Reflections on “Sonic Boom” by Greg Easterbrook
His reasons for believing that an explosion in globalization is coming:
- ease of communication
- freedom of speech and democracy
- markets tend to consumer demand
- rising education levels
- chip-based electronics
- equality of women
- reduced military spending and interlinked nations
My concerns after reading his introduction: will he be addressing these global issues (in retrospect he gets to about half of them on the economic and complexity front, but not on the security and terrorism issues):
- tightly coupled economies exaggerate economic turbulence
- religious fundamentalism and terrorism
- weapons of mass destruction
- overpopulation and concentration along fault lines
- Agro terrorism
- economic rationalization: if prices converge at some point it’s no longer economic to ship goods made on one continent to another comment.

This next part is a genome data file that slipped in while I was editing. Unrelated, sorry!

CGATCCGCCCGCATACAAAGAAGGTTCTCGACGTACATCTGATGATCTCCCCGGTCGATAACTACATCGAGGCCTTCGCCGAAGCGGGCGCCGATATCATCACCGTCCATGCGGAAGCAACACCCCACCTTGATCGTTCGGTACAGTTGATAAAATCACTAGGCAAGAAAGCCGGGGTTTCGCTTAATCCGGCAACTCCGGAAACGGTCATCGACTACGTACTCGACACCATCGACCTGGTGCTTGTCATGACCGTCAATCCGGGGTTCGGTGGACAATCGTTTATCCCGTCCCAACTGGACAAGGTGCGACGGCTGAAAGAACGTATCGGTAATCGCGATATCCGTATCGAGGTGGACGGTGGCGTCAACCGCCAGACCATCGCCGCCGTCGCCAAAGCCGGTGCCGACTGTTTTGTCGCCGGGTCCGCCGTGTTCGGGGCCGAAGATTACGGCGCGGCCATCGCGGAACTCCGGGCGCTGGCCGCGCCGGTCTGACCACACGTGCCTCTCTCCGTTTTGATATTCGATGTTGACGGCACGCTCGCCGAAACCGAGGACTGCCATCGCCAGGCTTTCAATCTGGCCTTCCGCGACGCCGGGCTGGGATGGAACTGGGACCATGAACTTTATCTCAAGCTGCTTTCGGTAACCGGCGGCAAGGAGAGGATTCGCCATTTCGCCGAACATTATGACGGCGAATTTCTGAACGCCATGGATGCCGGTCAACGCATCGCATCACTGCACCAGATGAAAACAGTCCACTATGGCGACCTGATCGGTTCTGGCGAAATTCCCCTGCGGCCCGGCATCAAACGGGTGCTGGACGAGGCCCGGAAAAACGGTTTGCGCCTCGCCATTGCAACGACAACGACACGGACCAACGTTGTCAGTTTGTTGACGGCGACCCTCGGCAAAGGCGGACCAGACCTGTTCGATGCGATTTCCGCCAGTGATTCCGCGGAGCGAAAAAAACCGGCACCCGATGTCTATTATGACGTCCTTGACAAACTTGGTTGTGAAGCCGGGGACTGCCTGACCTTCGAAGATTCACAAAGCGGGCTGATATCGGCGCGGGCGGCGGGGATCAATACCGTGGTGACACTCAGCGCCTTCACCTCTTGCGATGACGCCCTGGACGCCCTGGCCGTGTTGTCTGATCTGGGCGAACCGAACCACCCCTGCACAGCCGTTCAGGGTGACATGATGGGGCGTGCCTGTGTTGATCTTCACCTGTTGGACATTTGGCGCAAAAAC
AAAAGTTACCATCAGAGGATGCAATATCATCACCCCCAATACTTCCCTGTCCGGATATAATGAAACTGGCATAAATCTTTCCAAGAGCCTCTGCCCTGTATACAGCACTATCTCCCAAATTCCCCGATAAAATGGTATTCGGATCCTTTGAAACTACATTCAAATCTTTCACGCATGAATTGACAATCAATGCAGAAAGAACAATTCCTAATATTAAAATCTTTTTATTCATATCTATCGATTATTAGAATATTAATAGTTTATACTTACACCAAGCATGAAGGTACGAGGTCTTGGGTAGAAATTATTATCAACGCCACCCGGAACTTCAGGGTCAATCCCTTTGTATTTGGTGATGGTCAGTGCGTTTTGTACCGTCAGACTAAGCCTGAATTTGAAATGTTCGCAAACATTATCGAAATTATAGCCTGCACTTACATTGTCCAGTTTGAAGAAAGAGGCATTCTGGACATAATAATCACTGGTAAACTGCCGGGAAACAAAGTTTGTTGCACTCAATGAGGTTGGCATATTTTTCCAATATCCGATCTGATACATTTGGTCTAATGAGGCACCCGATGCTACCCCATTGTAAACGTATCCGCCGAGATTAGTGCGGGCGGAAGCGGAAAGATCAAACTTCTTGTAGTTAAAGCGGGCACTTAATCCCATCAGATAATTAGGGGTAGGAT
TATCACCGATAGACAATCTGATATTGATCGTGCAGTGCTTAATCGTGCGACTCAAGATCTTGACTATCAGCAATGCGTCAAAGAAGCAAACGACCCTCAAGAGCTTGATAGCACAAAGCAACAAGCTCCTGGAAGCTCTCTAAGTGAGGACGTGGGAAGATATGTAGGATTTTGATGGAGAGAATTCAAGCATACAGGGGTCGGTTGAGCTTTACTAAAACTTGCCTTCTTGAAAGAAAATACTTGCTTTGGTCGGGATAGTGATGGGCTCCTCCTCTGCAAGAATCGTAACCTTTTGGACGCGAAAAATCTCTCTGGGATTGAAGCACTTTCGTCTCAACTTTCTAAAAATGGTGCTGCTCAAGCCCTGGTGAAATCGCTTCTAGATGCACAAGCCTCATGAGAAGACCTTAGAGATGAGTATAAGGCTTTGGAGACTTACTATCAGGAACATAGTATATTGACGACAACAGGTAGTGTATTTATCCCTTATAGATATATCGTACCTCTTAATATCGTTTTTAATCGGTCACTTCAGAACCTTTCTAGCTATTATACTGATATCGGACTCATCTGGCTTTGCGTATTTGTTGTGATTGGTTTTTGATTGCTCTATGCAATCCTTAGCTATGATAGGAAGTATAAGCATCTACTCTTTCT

- Extending trendlines infinitely is a recipe for disaster in forecasting
Chapter 1 notes: Shen Zen
- ports as a measure of economic activity
- he sees the rise of the global middle class while I see the consolidation of capital into fewer and fewer hands at the top level. It’s clear that rising living standards is a good news story, but this makes the plight of the poor even more troublesome
- treats Arab nations as a governmental issue in not a religious or cultural issue
- ironically China is moving more towards free markets in the US away from free markets
- economic efficiency tromping cultural differences
- social progress intolerance increasing
- inflation held in check: this is open to some dispute as developed nations continue to print more money to print themselves out of excessive debt